When warm weather finally arrives after a wet, chilly winter, I can hardly wait to park myself on the front porch with a glass of wine, especially if it’s a gorgeous pink one. I’m not talking about the sweet swill I drank in college (anyone remember Boone’s Farm Tickle Pink?), but crisp, sophisticated dry rosé wines.
If you’re familiar with the pale pink wines of Southern France, you know about the fresh simplicity of a thirst-quenching rosé. In Northern California, the style is a little more intense in terms of color and flavors. And these days, it’s a bit more serious than in decades past.
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Until recently, nearly all California rosé was made as a sort of byproduct of red wine. Wineries would “bleed off” or siphon some red wine juice from the tank after a short period of contact with the grape skins, which would increase the skin-to-juice ratio of the remaining wine in the tank and give it better color. (Wine gets its color from grape skins, so the more skin contact it gets, the deeper its color will be.) The siphoned pink juice was then used to make rosé. The poetic-sounding name for this process is saignée (pronounced sahn-YAY), the French word for “bleed.”
The challenge with the saignée method is that the grapes used are planted, grown and harvested according to red-wine parameters. Whites are typically harvested earlier in the season than reds, which are left to ripen on the vines for weeks after the whites have been picked and crushed. As the season progresses, the grapes develop a higher sugar content, which can lead to rather intense wines with high levels of alcohol. There’s nothing wrong with that if you’re setting out to make red Pinot Noir or Syrah, but it’s not ideal if you’re aiming for a refreshing rosé.
Many California wineries (and French ones, too) still use the saignée process, but in the last several years, a growing contingent of vintners has begun making rosé on purpose, rather than as a happy bonus of red wine production.
Saignée wines can be very good in the right hands, but the wines that really wow me are made exclusively with rosé in mind, from start to finish. Because the grapes are farmed for rosé, the wines generally require less tinkering in the cellar to achieve the right balance of sugar/alcohol and acidity. They’re priced a bit higher than the siphoned-juice versions — often $15 or more per bottle — but there’s a wonderful payback in balance, freshness and complexity.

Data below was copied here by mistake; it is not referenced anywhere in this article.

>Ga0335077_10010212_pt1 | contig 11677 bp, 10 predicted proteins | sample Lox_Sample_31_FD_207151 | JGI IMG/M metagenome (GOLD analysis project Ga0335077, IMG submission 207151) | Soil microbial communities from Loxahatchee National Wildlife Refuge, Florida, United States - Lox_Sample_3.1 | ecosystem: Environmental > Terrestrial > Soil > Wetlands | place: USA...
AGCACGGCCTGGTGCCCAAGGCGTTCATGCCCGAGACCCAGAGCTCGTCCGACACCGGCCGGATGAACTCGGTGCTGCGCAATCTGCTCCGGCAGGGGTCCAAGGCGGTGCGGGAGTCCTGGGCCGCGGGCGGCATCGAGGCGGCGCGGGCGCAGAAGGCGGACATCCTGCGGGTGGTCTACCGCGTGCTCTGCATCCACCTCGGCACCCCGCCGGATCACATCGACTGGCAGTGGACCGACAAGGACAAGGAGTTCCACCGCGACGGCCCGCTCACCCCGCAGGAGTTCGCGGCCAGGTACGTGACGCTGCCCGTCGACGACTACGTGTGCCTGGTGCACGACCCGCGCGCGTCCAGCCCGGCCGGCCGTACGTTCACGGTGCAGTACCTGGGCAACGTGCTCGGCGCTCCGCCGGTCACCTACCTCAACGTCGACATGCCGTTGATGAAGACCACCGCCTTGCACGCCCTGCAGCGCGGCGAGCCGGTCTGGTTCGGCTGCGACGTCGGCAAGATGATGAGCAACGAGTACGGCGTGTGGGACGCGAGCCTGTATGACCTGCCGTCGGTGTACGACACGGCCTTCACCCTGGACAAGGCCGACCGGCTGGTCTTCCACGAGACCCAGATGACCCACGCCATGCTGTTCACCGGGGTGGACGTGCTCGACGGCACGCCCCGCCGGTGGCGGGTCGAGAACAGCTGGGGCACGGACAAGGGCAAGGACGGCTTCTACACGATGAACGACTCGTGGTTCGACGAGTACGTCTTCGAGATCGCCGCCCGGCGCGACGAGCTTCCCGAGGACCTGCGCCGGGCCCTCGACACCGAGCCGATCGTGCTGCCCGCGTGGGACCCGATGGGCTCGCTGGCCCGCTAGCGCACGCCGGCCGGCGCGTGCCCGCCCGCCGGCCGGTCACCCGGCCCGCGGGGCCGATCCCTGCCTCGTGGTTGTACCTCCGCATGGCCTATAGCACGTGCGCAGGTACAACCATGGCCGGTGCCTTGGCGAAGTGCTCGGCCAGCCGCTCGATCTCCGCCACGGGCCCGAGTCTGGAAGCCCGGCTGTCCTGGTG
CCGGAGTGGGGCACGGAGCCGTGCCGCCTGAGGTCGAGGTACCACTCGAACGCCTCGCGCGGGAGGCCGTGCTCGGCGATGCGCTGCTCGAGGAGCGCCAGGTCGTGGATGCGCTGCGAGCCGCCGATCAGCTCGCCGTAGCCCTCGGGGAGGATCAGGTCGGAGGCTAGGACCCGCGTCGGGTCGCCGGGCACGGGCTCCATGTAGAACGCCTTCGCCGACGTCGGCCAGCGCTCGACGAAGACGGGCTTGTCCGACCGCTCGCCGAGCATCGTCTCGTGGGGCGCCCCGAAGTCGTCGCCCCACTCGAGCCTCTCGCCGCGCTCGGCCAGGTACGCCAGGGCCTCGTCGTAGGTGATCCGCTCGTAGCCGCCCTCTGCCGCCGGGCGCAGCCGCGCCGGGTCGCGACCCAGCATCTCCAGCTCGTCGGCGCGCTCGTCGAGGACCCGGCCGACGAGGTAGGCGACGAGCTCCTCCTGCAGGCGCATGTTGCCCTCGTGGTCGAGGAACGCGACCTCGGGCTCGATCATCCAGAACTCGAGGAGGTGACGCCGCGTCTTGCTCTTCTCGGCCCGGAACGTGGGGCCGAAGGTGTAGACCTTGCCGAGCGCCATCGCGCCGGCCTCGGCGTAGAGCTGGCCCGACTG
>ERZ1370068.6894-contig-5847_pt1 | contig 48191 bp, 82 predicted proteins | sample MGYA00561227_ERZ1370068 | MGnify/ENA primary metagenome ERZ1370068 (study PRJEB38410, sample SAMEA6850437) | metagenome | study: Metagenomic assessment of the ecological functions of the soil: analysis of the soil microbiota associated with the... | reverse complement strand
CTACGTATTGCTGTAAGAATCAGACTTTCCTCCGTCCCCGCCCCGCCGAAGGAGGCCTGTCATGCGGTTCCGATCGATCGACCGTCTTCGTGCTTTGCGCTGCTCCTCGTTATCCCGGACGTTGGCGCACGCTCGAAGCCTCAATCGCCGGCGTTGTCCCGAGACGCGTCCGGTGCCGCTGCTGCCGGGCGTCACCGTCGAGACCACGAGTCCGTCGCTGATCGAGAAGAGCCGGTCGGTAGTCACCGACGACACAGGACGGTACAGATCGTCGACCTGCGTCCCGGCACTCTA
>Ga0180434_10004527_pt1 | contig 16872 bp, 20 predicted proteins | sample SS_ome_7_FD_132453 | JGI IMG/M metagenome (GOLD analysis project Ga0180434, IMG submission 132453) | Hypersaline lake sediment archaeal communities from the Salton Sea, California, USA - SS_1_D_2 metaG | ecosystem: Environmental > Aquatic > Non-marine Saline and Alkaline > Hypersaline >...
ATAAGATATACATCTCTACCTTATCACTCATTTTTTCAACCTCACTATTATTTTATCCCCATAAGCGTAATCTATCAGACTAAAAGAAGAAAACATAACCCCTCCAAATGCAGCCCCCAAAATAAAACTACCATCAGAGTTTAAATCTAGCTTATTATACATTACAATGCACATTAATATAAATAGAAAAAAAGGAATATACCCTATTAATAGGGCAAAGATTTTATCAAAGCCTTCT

Here are four sophisticated pink wines to savor on the front porch, patio or wherever the season takes you.
- Beckmen Vineyards Santa Ynez Valley (California) Grenache Rosé 2011 ($18): This Santa Barbara County winery makes terrific Rhône-style wines, including this delicious pink Grenache. The wine has a beautiful light salmon color, and a soft aroma of red berries. It also has a refreshing brightness, with strawberry and lime flavors and a tangy finish. Try it with a salad topped with avocado and grilled shrimp.
- Bonny Doon Vineyard Central Coast (California) Vin Gris de Cigare 2012 ($16): This rosé from pink-wine champion Randall Grahm is made with a “less is more” approach. It’s a Rhône-style blend of Grenache, Mourvèdre, Rousanne, Grenache Blanc and Cinsault. Pale salmon pink in color, it has subtle aromas of fresh strawberries and peaches. It’s crisp and elegant, with some unexpected roundness midway through. This would be great with a grilled turkey burger, or seared ahi tuna.
- Clayhouse Wines Paso Robles (California) Adobe Pink 2011 ($14): Middleton Family Wines, a solid Paso Robles player, makes this fresh-and-tasty wine. It has a light pink color tinged with salmon, and aromas of strawberries and vanilla. It’s crisp and tangy, with bright citrus and strawberry flavors, kissed with soft vanilla.
- Korbel Brut Rosé (California) NV ($12.99): Sparklers are fantastic warm-weather wines, and this one, made from Pinot Noir, Sangiovese, Gamay and Chenin Blanc, is among my go-to pinks. It has a pale salmon color, lively, small bubbles, and flavors of strawberries and black cherries. It’s more on the medium-dry side, but it’s so fresh-tasting and well balanced that you barely notice the sweetness. I’ve seen this wine at retail for less than $10 per bottle — a crazy-good deal.
Bonny Doon Vin Gris de Cigare 2012 . Credit: Tina Caputo